The legislation will also require superannuation funds to disclose on a semi-annual basis investments they hold directly or through associated entities and initial investments into non-associated entities. The ‘T’ word, transparency—something which we are big on and which I will come to more broadly later on—is a critical part of this legislation. If there’s nothing to hide, then there’s nothing to worry about and then there’s nothing to oppose in this legislation. There’s no need to be concerned about things like transparency. We here in politics are subject to extreme levels of transparency—people know what time we fly; what airline we are on and how much it costs; how many reams of paper are used in our electorate offices; how often we fill up our cars with petrol or diesel. Transparency is a good thing. We in this place spend taxpayers’ money and we are accountable to the taxpayers of Australia, and so should the directors and managements of superannuation funds be accountable to their members. So those are some of the areas in the first bill I mentioned, the Treasury Laws Amendment (Improving Accountability and Member Outcomes in Superannuation Measures No. 1) Bill 2017.
Of course the other piece of legislation we are talking about today is the Superannuation Laws Amendment (Strengthening Trustee Arrangements) Bill 2017, which is the one that I think has garnered the highest degree of interest, certainly in terms of the limited media interest there has been in this legislation. It requires registrable superannuation entity licensees to have at least one-third independent directors and it requires the chair of the board of directors to be one of those independent directors.
I’m going to go over some of the ground that has already been gone over in this debate. Having that independence in what is a significant and important entity, and one that holds in its hands the future of many Australians, ensuring that decisions are made are in accordance with members’ wishes, is a good thing. It’s something that many have talked about with great positivity. I will come to some of the comments made by observers and stakeholders alike with regard to the three broad areas of the legislation. In summary, they are: governance arrangements relating to trustees—who they are and how they are appointed—which I have just gone over; the members’ outcomes—ensuring that members have a capacity to have some oversight over their superannuation funds and decisions that are made, and that the best decisions are being made in their interests—and, of course, delivering on member choice as well.
Noting that, as I understand it, 20 per cent of all members of superannuation funds in this country can’t choose where they’ll be making their compulsory superannuation contributions, it is important that in that situation there is a degree of accountability for people who manage those funds. Also, when you can’t make a choice about where your superannuation contributions are going to be made, you will see people with multiple accounts. This results in higher fees, so that, at the end of the day, there is less for them to draw on in their retirement. This bill is doing away with this duplication and the rigid approach that has been taken by some entities to not allow individuals to choose the fund they contribute to.
I think that choice is a good thing in this country. It helps people to be more self-sustaining in their retirement. That’s why I think all the elements of this bill are critically important and are great initiatives, and that’s why I think they have been so broadly welcomed. I will outline some of those endorsements a little later on, but the key points are: it is about improving standards of accountability, transparency and the like, and it is also about making sure consumers are at the heart of the decision-making process.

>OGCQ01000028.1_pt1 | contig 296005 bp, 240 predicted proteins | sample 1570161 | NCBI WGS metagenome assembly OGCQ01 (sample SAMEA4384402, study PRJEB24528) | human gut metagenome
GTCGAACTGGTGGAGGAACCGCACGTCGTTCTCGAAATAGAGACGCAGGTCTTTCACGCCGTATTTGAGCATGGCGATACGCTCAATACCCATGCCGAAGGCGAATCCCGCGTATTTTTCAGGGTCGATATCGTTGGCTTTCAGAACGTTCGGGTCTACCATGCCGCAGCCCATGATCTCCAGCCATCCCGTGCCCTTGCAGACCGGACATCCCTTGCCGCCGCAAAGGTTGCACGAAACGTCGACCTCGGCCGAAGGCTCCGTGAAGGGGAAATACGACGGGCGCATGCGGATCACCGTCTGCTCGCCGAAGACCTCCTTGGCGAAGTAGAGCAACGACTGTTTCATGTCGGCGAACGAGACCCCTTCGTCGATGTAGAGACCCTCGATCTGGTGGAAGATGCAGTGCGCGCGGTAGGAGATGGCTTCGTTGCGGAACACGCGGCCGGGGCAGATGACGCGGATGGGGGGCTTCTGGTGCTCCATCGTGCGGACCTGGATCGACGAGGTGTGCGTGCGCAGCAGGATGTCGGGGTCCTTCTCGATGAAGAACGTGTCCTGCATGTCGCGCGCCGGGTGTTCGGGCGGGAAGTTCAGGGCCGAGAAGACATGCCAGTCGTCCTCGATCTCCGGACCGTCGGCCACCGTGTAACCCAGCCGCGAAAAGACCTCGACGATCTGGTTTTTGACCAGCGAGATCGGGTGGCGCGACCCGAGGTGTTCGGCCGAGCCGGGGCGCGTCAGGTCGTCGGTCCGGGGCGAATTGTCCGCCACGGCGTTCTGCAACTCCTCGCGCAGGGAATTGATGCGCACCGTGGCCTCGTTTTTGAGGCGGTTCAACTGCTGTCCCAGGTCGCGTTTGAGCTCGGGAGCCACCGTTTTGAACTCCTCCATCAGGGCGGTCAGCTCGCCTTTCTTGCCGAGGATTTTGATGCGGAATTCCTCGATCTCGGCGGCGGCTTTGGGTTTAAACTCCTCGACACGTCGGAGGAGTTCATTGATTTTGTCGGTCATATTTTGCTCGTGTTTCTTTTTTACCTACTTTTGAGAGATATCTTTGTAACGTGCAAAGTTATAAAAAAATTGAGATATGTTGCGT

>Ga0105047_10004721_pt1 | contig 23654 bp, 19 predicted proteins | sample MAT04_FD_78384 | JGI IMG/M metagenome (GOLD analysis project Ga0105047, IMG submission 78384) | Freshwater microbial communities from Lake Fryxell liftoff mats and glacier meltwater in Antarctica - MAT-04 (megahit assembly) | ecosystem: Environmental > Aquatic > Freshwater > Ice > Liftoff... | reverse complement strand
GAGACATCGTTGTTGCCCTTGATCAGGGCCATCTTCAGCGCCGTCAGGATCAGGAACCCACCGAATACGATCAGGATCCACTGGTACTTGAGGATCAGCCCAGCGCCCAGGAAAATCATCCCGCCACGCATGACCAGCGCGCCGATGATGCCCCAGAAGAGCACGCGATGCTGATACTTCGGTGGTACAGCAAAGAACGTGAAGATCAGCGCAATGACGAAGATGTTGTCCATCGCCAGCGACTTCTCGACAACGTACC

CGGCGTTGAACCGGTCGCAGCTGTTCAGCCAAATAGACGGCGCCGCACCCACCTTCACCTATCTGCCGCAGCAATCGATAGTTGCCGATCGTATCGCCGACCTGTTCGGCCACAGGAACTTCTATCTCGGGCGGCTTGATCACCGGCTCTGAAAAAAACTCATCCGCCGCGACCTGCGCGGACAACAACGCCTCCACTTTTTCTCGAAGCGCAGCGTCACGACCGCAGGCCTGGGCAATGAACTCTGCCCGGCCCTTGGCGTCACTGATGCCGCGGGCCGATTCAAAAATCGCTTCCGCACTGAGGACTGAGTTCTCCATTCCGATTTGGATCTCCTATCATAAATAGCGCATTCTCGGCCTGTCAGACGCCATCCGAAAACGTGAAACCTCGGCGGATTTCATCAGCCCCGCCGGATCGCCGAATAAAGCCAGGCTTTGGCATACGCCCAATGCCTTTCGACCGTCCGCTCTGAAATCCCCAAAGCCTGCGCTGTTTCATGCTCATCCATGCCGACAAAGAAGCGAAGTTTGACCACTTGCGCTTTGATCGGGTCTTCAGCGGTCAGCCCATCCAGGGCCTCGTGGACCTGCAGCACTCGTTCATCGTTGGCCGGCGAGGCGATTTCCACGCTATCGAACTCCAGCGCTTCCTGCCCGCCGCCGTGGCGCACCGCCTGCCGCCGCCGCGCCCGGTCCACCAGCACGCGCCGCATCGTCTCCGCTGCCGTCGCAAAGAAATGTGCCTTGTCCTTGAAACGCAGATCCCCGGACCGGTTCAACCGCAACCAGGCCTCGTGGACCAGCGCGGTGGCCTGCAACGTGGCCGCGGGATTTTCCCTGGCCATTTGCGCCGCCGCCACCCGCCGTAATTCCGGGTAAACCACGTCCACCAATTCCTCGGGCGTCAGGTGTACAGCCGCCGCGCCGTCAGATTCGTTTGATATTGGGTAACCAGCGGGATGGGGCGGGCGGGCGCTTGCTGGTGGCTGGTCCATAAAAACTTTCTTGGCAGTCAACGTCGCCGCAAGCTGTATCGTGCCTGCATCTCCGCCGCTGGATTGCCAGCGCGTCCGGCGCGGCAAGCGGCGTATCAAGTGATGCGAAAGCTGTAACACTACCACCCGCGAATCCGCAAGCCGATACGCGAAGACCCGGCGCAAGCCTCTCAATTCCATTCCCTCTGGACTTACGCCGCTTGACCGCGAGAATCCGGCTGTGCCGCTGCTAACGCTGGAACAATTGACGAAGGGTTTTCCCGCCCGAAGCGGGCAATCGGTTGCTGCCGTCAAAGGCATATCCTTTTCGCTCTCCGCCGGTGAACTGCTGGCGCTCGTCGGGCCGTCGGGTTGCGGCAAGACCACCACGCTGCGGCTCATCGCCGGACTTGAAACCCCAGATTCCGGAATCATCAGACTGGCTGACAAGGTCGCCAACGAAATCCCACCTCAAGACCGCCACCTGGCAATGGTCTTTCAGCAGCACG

I note the significance of superannuation in the quarter of a century—the 25-odd years—that compulsory superannuation contributions have been a part of the way of life in Australian society. They have grown from around $136 billion in 1992, when I was about nine years of age, to nearly $2.5 trillion. That’s a significant amount of money in anyone’s terms. The important thing to remember in all of this is that those funds are the Australian people’s funds. They are the funds that people will be drawing on and relying upon in their retirement, so that they don’t have to rely on the taxpayer. I think we would all agree that, if we can, it’s best to ensure that people have the capacity to rely on their own savings rather than on the pension. I accept and understand that there are, unfortunately, some people who will not have that opportunity and who are unable to put away superannuation contributions to a level that would mean they would be completely self-sustainable financially in retirement. But this is something we should foster, and this legislation will enhance our ability as a country to ensure that that does happen here.
The word ‘expectation’ has been used a lot in the debate. In this day and age, I think expectations are critical. For those consumers who can choose which super fund they contribute to, they will vote with their feet. So, enhancing the ability for people to have a choice over which super fund they use is, I think, an exceptionally good thing, and it is consistent with what we’re doing in other parts of the economy and other parts of the business world. If you look at banking, the shift in the way banks have been interacting with their consumers, the abolition of ATM withdrawal fees, and the different ways that banks try and attract business has been possible because there is that flexibility and choice on the part of members. Enhancing that flexibility and ability for consumers to choose meets their expectations. It’s 2017 and people want to make sure they have the best product for them.